Lung cancer is a leading cause of cancer deaths worldwide, and Ketan D. Patel, Ph.D., Assistant Professor, Department of Pharmaceutical Sciences, recently received a substantial National Institutes of Health (NIH) grant to study its progression and resistance to certain therapies.
The grant, “Synergistic Combination of Proteolysis Targeting Chimera with a Translational Formulation for the Treatment of Intractable Lung Carcinoma,” is for $492,000, and was provided by the National Cancer Institute of the NIH. The grant is funded under the NIH’s Research Enhancement Award Program R15.
“Development of drugs resistant to existing therapy pose a big challenge to clinical success,” Dr. Patel explained. “The project is aimed to simultaneously target three key oncogenic drives of lung cancer progression and resistance. We have identified a very lethal combination of next-generation molecules known as Proteolysis-targeting chimera (PROTAC) for the treatment of lung cancer with diverse genetic mutations.”
Dr. Patel said that the focus of his work is “bench-to-bedside research” for the study of intractable diseases. “My laboratory is working on developing promising therapeutics for the treatment of drug-resistant cancer using the novel class of anticancer molecules (e.g., protein degraders and PROTAC) and tumor-specific nanotechnology.”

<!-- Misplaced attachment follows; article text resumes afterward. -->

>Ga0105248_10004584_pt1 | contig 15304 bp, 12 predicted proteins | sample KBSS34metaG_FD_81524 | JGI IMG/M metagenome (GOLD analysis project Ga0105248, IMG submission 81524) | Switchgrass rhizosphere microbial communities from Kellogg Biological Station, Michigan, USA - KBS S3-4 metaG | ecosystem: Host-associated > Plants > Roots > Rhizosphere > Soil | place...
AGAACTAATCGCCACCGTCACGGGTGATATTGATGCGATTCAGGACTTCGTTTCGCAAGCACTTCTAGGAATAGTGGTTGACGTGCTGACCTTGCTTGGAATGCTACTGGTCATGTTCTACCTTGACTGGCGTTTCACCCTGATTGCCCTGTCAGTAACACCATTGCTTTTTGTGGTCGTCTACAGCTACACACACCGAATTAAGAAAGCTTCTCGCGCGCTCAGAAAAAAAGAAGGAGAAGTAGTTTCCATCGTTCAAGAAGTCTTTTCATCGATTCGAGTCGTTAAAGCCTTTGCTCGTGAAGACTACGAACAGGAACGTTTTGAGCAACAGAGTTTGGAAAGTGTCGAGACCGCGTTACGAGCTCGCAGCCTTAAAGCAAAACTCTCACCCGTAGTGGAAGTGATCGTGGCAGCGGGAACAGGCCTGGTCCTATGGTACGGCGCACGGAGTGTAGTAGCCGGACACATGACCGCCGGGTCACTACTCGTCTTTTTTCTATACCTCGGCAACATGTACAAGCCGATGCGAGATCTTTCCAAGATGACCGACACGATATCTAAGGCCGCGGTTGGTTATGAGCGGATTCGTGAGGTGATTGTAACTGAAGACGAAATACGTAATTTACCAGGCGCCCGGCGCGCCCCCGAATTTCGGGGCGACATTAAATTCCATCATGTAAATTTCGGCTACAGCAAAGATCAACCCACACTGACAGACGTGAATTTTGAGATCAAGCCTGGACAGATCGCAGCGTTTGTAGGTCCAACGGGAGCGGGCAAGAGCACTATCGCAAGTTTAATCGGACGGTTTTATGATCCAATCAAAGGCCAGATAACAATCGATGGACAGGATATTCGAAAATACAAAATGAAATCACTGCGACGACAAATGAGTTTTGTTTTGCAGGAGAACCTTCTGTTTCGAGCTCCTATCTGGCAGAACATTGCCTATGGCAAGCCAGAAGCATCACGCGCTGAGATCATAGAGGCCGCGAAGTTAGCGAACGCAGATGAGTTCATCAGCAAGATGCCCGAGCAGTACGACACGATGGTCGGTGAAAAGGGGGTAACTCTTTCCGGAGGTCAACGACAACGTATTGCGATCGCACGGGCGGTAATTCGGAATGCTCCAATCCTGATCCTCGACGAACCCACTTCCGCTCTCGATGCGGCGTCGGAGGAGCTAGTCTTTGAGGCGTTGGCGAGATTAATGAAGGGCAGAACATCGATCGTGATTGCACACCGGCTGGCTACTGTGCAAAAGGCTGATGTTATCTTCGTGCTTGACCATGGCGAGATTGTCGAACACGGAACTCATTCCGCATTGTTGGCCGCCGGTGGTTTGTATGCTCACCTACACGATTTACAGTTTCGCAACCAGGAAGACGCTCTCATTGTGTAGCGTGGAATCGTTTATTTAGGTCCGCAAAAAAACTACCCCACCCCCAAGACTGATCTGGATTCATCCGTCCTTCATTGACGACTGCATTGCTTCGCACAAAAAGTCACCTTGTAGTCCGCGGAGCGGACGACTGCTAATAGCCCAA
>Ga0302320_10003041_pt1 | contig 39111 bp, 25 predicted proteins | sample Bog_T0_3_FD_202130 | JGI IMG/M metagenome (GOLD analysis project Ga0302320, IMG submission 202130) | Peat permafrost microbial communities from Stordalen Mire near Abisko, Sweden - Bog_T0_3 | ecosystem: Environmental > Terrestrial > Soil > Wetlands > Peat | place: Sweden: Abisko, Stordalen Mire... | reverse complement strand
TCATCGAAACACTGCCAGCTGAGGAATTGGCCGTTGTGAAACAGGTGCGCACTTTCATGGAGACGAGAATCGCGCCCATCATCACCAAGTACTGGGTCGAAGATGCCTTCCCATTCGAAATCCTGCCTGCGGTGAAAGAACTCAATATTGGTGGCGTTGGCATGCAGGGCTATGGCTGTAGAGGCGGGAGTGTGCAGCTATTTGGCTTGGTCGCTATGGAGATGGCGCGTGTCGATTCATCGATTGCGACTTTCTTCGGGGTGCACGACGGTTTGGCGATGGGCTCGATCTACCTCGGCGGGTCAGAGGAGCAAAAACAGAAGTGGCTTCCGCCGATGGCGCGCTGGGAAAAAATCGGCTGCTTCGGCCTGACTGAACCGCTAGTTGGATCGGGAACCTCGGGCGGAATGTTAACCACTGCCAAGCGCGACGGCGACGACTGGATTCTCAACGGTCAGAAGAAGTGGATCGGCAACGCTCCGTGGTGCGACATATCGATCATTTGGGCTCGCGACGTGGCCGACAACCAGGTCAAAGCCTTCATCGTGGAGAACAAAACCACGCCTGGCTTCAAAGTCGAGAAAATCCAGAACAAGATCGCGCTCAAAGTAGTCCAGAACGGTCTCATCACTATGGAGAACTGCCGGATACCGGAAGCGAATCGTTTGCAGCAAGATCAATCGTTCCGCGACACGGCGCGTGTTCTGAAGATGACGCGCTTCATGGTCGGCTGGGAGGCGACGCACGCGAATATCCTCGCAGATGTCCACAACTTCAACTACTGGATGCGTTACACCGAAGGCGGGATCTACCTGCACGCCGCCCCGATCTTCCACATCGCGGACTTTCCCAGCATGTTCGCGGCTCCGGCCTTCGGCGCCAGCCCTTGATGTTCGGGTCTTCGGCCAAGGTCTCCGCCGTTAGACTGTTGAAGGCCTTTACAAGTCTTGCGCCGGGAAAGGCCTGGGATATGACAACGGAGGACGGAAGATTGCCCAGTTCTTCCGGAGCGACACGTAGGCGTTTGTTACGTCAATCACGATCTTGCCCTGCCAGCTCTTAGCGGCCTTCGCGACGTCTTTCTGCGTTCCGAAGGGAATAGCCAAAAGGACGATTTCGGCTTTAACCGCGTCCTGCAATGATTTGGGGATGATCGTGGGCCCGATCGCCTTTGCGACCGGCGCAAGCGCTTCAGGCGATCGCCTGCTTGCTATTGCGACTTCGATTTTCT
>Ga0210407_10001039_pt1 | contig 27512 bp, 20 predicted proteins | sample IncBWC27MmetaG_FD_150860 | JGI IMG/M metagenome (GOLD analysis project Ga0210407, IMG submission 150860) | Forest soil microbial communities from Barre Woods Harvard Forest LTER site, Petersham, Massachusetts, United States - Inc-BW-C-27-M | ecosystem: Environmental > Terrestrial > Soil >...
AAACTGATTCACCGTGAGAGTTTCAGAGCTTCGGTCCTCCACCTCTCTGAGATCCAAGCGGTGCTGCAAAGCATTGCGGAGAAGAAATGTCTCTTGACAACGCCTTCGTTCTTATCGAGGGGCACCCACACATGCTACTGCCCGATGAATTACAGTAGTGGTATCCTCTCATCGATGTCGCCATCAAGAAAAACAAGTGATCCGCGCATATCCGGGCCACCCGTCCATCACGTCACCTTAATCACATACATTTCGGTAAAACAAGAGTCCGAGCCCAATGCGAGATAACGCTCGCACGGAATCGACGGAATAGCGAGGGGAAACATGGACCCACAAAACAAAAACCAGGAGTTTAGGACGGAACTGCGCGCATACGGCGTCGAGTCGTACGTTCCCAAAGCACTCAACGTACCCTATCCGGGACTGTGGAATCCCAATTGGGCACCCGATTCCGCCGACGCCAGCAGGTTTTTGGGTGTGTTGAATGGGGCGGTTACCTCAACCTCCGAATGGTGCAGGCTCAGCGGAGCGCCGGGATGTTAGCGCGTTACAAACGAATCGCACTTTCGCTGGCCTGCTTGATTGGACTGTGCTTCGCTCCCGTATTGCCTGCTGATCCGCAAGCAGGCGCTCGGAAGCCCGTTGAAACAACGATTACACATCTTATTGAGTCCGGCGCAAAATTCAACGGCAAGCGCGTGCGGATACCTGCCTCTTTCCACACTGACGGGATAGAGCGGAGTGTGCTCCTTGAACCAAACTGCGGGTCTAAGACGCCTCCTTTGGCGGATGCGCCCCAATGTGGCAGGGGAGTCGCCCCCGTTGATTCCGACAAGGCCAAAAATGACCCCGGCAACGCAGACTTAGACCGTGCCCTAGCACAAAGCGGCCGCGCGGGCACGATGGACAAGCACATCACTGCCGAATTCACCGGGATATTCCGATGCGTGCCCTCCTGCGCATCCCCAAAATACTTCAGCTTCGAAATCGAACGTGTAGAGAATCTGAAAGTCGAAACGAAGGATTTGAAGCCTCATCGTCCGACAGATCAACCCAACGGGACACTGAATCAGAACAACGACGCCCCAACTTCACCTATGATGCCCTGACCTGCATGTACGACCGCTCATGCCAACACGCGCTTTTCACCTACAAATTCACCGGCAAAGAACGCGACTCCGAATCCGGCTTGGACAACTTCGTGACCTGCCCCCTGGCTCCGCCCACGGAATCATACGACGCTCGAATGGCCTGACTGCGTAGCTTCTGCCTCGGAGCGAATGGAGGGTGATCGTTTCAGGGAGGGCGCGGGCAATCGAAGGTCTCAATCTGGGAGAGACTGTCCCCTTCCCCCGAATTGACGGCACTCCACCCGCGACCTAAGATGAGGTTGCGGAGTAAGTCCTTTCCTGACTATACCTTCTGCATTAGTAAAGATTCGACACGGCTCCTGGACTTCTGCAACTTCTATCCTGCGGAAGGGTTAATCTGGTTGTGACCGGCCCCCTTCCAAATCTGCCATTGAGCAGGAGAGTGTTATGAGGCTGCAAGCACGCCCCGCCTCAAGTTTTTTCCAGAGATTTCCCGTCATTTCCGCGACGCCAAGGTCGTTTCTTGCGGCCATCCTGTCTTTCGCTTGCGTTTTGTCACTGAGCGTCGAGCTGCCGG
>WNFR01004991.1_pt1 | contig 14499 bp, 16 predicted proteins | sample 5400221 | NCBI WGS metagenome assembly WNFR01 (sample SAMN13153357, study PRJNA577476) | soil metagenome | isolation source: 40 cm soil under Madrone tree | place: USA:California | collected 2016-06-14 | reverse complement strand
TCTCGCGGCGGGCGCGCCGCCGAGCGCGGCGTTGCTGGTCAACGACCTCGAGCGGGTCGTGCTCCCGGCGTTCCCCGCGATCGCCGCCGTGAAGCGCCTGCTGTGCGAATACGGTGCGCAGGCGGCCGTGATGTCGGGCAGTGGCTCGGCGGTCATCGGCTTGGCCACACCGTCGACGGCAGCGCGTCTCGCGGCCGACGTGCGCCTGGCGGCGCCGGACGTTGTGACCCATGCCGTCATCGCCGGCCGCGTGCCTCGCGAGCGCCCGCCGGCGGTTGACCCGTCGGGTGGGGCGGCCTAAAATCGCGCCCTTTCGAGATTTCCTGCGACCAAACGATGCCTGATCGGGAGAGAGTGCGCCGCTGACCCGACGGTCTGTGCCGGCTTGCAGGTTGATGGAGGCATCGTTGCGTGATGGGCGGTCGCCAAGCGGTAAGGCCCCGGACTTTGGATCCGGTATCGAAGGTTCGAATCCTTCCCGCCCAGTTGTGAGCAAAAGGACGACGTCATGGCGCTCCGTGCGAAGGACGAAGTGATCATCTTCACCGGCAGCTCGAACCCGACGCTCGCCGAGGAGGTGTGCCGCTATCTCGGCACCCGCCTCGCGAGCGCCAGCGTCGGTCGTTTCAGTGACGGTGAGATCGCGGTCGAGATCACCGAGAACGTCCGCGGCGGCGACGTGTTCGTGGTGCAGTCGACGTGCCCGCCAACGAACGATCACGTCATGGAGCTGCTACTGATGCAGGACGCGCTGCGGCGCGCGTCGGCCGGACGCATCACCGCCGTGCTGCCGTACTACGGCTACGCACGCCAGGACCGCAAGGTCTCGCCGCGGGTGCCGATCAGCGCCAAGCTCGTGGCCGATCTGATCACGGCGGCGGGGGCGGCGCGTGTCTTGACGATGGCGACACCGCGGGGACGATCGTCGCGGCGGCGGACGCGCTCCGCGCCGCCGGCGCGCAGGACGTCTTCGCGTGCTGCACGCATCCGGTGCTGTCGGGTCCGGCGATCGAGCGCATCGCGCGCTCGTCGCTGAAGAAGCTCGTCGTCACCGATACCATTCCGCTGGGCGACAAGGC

Arriving at St. John’s in 2016, Dr. Patel enjoys the University’s supportive and collaborative environment. “I have a passion for research, teaching, and mentoring young minds,” he stressed.
Joining the faculty of St. John’s, Dr. Patel recalled, “was like a passion turning into a profession.” He has nothing but praise for the College of Pharmacy and Health Sciences faculty, administration, and staff. “We have an exceptional undergraduate program, as well as a renowned graduate research program.”
He added, “We support our students’ research and our faculty possess a diverse complementary expertise for drug discovery and clinical development. In the last few years, I have received multiple grants from the NIH, foundations, and the corporate world for research on drug-resistant melanoma and pancreatic cancers, which can only enhance our reputation.”
Dr. Patel noted that his lab also focuses on advanced formulation strategies for opioid abuse deterrents, gene delivery, 3D printing, and HIV prevention.
“Funding is a very vital element of academic research,” he explained. “It allows us to purchase cancer cells for maintenance, testing, and animal study, as well as the chemicals, biological agents, equipment, and other resources required to do our work. Research-grade material is expensive. Substantial funding from organizations like the NIH help us explore novel ideas for the treatment of various diseases and training undergraduate and graduate students in biomedical research.”